9. Bartramiopsis Kindberg, Rev. Bryol. 21: 33. 1894.
[Genus Bartramia and Greek -opsis, resembling]
Gary L. Smith Merrill
Plants slender, not distinctly polytrichoid. Stems simple. Leaves with a sheathing base and divergent limb; sheath ciliate on the shoulders, not hyaline-margined; limb serrate-toothed to the sheath (or ciliate near the base), with lamellae restricted to the adaxial surface of the costa; lamina 2-stratose, with sporadic 1-stratose patches, the adaxial layer of cells bulging-mammillose; lamellae serrate in profile, the marginal cells in section not differentiated, smooth. Capsule short-cylindric, terete, flaring at the mouth when old and empty, weakly contracted at the base, the long-tapering neck merging with the seta; exothecial cells without thin spots or pits; stomata present, confined to the neck; operculum conic; peristome none; columella flaring at the tip, persisting and elevated above the rim of the capsule. Calyptra naked. Spores papillose.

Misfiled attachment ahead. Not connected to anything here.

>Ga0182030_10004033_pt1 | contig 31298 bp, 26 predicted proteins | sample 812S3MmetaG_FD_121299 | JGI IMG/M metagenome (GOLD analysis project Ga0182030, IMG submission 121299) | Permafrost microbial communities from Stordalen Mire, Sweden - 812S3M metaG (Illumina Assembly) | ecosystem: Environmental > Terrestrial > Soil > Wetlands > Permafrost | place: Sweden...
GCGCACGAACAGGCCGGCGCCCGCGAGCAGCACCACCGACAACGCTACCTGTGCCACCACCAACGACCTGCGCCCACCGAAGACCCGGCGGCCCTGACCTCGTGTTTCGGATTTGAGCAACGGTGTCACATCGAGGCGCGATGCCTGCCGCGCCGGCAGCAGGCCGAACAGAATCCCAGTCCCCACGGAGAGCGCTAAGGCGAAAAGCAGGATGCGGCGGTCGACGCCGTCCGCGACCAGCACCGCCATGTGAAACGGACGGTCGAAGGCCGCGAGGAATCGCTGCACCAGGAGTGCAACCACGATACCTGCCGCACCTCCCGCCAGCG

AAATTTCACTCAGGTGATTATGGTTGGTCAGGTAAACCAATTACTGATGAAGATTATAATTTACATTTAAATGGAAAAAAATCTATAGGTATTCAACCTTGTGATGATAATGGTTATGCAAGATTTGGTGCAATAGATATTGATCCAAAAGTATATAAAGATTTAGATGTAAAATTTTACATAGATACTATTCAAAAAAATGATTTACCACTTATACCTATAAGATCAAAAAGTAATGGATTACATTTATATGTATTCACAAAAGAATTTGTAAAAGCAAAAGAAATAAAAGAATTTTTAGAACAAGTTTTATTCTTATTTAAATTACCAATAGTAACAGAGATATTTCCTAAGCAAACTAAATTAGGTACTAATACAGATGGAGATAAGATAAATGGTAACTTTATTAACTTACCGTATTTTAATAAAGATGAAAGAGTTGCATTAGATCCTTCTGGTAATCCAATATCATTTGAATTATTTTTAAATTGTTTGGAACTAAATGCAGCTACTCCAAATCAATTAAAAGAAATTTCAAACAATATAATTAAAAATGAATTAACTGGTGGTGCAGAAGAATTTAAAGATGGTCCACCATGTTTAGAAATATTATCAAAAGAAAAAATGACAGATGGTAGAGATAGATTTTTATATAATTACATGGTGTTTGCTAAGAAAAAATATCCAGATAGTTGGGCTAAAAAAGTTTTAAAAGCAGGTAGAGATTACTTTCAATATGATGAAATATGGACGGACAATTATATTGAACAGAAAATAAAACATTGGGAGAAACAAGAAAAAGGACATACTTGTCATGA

Species 1: northern Pacific Radiant distribution, nw North America, e Asia (Japan, e Siberia).
Diagnostic features of Bartramiopsis include the serrate lamellae, the ciliate sheath, the terete capsule, which is flared at the mouth and tapers toward the base, the absence of a peristome, and the naked calyptra. The genus occupies an isolated position in the family, and the gametophyte has a curious un-polytrichoid appearance. The bistratose lamina and the absence of even a rudimentary peristome have led to its association with Lyellia, but the capsule in that genus is strongly dorsiventral with 2 sharp angles, with a bowl-shaped disc at the capsule mouth and the blunted columella apex forming a “stopper” in the small central opening. In Bartramiopsis, the exserted columella is broadly flared, extends to the capsule rim, and persists long after the operculum is shed.